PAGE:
I read with consternation an article titled “How Rwanda threatens its future’ by David Kampf which was published in The New York Times on August 16, in which he urges the international community to put pressure on Rwanda due to what he calls interference in the Congo.
He argues that because of Rwanda’s “longstanding ethnic rivalry,” its interference in the Congo is motivated by a “desire to create a protective buffer along the border.” He also points to a second motivation of wanting to control that country’s minerals.
For the uninformed of the western world, these may appear to be plausible assertions, especially since the person making them spent at least two years in Rwanda, from 2006 to 2008. The logic underlying his assertions, however, is problematic.
His point of departure that ‘collective guilt over the 1994 genocide’ resulted in the international community treating Rwanda with kid gloves is at best insensitive, at worst offensive.
Rwanda is unequalled in the region, possibly in Africa, in its management and use of aid. It is not merely guilt; it is the value for money donors get for their buck. There are also questions about the integrity of the NYT and its attitude towards Rwanda and Rwandans.
It is highly unlikely that it would publish an article in which the author calls on the Jews and Israel to stop the guilt trip and ‘get over the Holocaust.’ It is as if to say “Rwandans are Africans, after all” and to imply that somehow genocide against Africans can be minimised.
The idea that Rwanda interferes with the Congo because of the supposed Hutu-Tutsi rivalry is silly and naïve, to say the least. That Rwanda would go all the way to Congo to “create a protective buffer” against “the Hutu” when millions of them live inside the country is illogical.
And even if what he had in mind were the FDLR, all Rwanda has to do is tighten up on its internal security. The idea that only a buffer can contain the FDLR is therefore nonsensical. In fact, if the buffer was against genocidaires, it would have to be legitimate and warranted.
There is also the implied argument, which promotes the idea that the rebels in the Congo are merely ordinary Hutus – presumably fighting for some legitimate cause.
I don’t really know if the Rwandan army is in the DRC. What I can say is that if its not, then it ought to be. That is because no responsible government would accept the presence of an armed force, with an expressed intent to eliminate part of its population and an experience of slaughter, right across its border.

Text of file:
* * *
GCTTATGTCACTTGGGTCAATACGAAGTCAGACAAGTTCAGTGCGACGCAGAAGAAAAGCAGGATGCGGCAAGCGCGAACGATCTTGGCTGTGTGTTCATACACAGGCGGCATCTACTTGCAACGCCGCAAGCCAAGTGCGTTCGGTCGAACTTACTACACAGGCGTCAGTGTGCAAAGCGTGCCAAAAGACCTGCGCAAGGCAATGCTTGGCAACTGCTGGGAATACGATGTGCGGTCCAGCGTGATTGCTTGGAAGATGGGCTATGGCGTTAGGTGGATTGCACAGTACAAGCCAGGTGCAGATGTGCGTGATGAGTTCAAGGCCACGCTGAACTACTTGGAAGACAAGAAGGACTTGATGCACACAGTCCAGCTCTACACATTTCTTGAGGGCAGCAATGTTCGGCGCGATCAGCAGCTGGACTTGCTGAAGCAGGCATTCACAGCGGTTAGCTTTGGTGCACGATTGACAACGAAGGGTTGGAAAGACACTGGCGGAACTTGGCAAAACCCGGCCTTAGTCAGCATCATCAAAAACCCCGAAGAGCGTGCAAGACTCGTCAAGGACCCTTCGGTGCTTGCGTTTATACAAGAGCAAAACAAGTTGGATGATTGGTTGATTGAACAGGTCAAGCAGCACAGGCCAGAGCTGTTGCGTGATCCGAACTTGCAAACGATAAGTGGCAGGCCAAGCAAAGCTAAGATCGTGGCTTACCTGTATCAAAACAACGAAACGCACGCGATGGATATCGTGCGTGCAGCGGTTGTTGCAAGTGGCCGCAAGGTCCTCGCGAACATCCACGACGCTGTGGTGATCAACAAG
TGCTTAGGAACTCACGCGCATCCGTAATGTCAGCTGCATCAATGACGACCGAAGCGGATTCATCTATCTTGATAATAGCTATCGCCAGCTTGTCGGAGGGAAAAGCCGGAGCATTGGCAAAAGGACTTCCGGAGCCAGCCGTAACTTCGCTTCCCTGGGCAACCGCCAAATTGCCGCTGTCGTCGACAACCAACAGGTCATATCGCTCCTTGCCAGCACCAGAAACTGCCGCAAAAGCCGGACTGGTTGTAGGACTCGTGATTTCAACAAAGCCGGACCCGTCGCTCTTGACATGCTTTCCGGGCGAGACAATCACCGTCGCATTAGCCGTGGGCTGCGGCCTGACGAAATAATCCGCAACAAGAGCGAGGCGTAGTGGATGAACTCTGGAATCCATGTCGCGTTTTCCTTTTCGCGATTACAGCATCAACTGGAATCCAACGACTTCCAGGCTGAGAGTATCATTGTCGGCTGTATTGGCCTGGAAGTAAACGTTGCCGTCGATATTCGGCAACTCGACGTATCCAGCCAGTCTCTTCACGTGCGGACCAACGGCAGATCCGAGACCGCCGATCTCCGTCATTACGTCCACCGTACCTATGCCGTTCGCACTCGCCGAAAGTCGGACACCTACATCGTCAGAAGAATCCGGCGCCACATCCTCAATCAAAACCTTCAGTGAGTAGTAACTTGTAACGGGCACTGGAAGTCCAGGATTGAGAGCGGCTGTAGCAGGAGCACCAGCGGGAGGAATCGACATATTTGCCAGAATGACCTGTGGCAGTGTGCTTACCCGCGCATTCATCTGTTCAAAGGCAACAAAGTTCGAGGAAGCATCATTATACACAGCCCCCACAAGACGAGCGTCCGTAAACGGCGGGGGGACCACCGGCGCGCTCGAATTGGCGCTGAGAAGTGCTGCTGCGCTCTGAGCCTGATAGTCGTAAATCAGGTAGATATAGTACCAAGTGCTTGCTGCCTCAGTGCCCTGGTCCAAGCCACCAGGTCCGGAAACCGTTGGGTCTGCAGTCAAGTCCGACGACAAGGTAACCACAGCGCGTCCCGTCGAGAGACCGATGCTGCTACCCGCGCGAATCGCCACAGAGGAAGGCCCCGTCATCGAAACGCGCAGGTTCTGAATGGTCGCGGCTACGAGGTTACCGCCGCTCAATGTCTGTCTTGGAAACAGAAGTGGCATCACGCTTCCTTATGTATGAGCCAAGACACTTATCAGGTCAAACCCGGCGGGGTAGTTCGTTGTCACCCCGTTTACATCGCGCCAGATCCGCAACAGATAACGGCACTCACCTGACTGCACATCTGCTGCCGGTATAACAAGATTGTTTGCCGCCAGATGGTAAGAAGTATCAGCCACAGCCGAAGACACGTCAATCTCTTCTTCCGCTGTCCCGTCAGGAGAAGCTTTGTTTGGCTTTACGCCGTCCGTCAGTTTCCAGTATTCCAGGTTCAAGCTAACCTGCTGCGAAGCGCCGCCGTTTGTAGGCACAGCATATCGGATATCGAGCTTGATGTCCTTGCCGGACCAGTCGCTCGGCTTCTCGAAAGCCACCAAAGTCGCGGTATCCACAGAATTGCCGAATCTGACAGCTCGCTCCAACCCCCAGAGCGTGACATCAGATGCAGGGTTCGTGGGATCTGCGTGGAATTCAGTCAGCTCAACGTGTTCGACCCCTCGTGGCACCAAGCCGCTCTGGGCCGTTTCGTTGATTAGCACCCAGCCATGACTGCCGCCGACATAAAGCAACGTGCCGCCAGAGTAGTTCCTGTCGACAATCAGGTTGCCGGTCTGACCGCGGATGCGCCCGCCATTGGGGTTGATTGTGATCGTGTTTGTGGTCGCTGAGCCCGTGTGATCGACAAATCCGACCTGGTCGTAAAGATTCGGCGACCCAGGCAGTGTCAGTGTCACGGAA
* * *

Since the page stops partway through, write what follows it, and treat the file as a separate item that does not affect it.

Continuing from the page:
If any idea was powerful in the past decade, it was the Bush doctrine – the legitimacy of preemptive self-defence when faced with an existential threat, such as Al-Qaida terrorism in the American context and FDLR terrorism in the Rwandan context.
Despite the credit, this idea was not invented by Bush; it was originated and perfected as a foreign policy tool by the Jewish state.
Another way to minimise the genocidal threat faced by Rwanda is to argue that Rwanda’s ‘interference’ with the Congo is motivated by the pursuit of minerals.
Try to understand. Poor governance fuels wars, which sustain themselves through resource competition. Militias take control of the trade in minerals to buy guns from arms dealers under the connivance of international capital.
This cycle can only be stopped by an effective state that is able to police its entire territory and win the trust of its citizenry. This is the only way Congo will control its vast mineral resources. Kampf is right on this point, however: Rwanda cannot be blamed for Congo’s problems, its ‘inept and corrupt governance.’
Kampf is also right that Rwanda has made tremendous progress since the genocide in 1994. But it is in elaborating this point that he speaks from both sides of his mouth.
He calls for international sanctions against the government while admitting that the brunt of the hardships would fall on the ordinary Rwandans, and that the tremendous socioeconomic gains – in health and livelihood – would likely be reversed.
Yet, he still prefers sanctions to induce behavioral change. With friends like these who needs enemies?
It doesn’t take a genius to figure out the tradeoff. On one side is an existential threat and on the other is a threat of sanctions. No friend of Rwanda should wish for such a scenario.
And then the oft beaten drum: democracy. Kampf thinks that Rwanda’s progress is stunted by the supposed controls on civil liberties – human rights, freedom of expression and of the media, and political exclusion. So, is the country making tremendous progress or is it stunted?
He is also convinced that the country is ready to “explode” once Kagame leaves power. While he is entitled to his opinion, he should remember that there are millions of Rwandans in Rwanda whose interest in long-term peace and stability is enough to ensure that his fantasies will remain fantasies.
Clearly Rwanda is not a conventional multi-party democracy the likes of David Kampf are familiar with and would like to impose on everyone. But is its politics exclusionary?
For narrow-minded analysts unable to see beyond what is familiar, that certainly is how things look. However, as Frederick Golooba-Mutebi argued in The East African recently, post-genocide Rwanda has chosen the politics of accommodation over contestation.
Rwandans learned from the multiparty politics of the 1990s that competitive winner-take-all politics was bad for cohesion and harmony, and deciding on a consensus-based approach that favours power sharing.
As he demonstrated, politics in Rwanda would be exclusionary under a winner-take-all political system the likes of David Kampf want to impose on it, but which Rwanda’s leadership rejects.
Will the system change to suit the preferences of Western lesson givers of the David Kampf ilk? It is up to Rwandans, not patronising outsiders, to decide.